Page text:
The next presentation of this series came in Briffa et al [Holocene 2002]

Briffa et al JGR 2001 Figure 6. The 25-year smoothed age-banded reconstruction of the ALL temperature series with the 25-year high-pass filtered variability from the “Hugershoff standardized” reconstruction [Briffa et al 1998a], the latter shown as annual bars above and below the 25-year variations. The thin smooth curve shows the 25-year smoother observed record.

As pointed out before, a truncated version of this series was used in IPCC 2001, which also had a color scheme which disguised the actual truncation.

Left: IPCC spaghetti graph; right detail – note truncation of green (MXd) series in 1960.

The next version in Holocene 2002 was very similar to following versions as well.

Briffa et al Holocene 2002. Figure 12(b) Observed (thin lines) and reconstructed (thick lines, with shading to indicate 6 1 and 6 2 standard errors) of the mean April to September temperature averaged over all grid boxes with chronologies in them. … (b) raw values from 1400–1994 with no observed values…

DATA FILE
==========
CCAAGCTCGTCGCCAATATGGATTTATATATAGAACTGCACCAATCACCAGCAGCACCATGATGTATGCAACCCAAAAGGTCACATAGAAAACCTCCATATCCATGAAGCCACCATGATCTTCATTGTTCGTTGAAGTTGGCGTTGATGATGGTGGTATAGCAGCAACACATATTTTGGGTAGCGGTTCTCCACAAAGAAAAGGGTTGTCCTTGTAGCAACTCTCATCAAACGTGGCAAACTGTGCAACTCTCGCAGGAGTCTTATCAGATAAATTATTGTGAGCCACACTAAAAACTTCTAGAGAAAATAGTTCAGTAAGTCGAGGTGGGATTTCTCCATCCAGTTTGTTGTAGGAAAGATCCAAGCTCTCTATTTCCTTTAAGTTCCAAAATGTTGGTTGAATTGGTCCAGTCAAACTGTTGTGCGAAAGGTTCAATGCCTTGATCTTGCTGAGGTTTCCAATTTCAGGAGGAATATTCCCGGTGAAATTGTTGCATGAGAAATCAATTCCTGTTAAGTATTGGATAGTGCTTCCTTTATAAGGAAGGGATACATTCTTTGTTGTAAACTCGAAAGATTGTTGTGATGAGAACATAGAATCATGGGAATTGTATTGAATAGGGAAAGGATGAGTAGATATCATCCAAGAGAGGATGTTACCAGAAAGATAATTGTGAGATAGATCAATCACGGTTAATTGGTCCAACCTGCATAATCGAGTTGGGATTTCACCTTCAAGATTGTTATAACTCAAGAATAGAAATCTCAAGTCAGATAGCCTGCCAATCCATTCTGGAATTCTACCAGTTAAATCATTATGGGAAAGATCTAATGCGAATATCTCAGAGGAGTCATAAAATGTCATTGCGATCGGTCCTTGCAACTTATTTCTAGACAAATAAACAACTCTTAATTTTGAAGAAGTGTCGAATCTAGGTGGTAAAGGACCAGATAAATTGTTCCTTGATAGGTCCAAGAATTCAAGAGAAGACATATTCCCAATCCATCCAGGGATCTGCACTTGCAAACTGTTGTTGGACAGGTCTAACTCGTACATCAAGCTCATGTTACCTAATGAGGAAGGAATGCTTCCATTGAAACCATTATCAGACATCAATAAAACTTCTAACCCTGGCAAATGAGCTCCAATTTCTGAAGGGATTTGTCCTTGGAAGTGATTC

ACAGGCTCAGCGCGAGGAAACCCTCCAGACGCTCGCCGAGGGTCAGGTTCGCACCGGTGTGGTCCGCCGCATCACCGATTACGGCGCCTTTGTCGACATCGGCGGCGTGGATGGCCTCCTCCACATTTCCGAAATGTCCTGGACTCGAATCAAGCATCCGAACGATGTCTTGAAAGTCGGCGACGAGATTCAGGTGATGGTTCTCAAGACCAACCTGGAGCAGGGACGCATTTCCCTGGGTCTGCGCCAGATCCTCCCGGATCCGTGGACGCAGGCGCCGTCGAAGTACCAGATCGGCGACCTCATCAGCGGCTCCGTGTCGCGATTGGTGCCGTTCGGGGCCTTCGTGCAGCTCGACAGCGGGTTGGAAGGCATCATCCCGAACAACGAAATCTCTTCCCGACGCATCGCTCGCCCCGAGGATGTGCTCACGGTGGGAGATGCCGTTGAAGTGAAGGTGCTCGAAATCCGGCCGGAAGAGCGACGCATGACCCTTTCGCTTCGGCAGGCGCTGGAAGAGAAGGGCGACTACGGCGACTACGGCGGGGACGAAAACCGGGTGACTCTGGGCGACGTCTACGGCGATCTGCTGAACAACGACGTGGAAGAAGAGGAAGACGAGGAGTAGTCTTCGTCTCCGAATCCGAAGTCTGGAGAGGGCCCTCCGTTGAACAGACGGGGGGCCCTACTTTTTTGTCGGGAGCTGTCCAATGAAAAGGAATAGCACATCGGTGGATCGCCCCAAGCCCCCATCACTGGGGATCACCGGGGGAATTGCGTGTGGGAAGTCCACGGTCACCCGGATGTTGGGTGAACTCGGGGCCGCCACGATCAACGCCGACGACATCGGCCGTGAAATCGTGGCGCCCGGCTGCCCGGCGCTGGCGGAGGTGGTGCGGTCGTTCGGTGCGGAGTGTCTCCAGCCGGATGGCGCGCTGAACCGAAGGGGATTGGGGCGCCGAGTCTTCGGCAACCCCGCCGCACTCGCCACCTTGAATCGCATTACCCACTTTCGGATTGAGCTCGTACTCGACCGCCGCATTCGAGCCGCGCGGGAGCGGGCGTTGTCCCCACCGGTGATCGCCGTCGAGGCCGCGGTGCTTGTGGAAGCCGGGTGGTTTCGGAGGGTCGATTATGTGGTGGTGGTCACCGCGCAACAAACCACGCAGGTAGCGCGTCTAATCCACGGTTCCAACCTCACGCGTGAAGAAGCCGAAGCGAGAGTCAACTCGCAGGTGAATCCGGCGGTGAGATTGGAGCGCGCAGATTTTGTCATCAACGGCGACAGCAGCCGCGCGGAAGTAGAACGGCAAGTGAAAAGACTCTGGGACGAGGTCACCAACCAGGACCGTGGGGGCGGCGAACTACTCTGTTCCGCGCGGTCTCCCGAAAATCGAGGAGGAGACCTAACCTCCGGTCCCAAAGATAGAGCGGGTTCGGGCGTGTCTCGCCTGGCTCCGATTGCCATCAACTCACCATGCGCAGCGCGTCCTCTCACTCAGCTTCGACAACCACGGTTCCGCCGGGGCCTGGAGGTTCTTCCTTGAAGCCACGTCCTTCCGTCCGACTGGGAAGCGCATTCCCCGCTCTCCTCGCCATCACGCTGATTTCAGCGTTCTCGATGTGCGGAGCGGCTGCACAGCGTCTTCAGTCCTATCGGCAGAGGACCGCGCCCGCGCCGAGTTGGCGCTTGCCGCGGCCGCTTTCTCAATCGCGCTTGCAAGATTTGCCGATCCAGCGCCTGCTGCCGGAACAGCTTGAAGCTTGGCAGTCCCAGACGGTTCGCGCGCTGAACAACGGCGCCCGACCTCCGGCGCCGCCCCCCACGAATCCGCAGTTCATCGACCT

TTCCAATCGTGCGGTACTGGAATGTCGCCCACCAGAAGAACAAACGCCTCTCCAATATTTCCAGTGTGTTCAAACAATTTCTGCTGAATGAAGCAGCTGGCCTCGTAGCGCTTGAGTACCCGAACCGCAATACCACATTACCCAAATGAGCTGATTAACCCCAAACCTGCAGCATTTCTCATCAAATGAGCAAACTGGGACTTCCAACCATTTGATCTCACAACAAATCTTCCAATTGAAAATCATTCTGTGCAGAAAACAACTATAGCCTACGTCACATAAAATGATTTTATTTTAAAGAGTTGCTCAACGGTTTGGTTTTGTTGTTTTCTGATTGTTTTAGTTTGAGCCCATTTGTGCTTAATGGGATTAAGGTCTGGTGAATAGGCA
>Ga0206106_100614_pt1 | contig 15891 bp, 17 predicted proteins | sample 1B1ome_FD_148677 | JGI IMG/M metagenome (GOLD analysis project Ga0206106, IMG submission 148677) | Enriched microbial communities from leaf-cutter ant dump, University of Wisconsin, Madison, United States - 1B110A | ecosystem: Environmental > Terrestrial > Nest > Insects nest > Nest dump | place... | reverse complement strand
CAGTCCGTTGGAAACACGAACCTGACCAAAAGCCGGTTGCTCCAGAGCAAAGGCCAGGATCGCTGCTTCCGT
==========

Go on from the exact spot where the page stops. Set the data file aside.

Next is the illustration of the same graphic from Briffa et al [Glob Plan Chg 2004]:

Briffa et al [Glob Plan Chg 2004] Figure 5. Estimates of warm-season temperature (jC anomalies from the 1961– 1990 mean) for land areas north of 20jN. The smoothed curve is the 25-year low-pass filtered reconstruction produced using the Age-Band Decomposition approach of Briffa et al. (2001). The Volcanic Explosivity Index (VEI) is indicated by the arrows at the bottom; “‹Å“?’ marks those eruptions whose date is uncertain.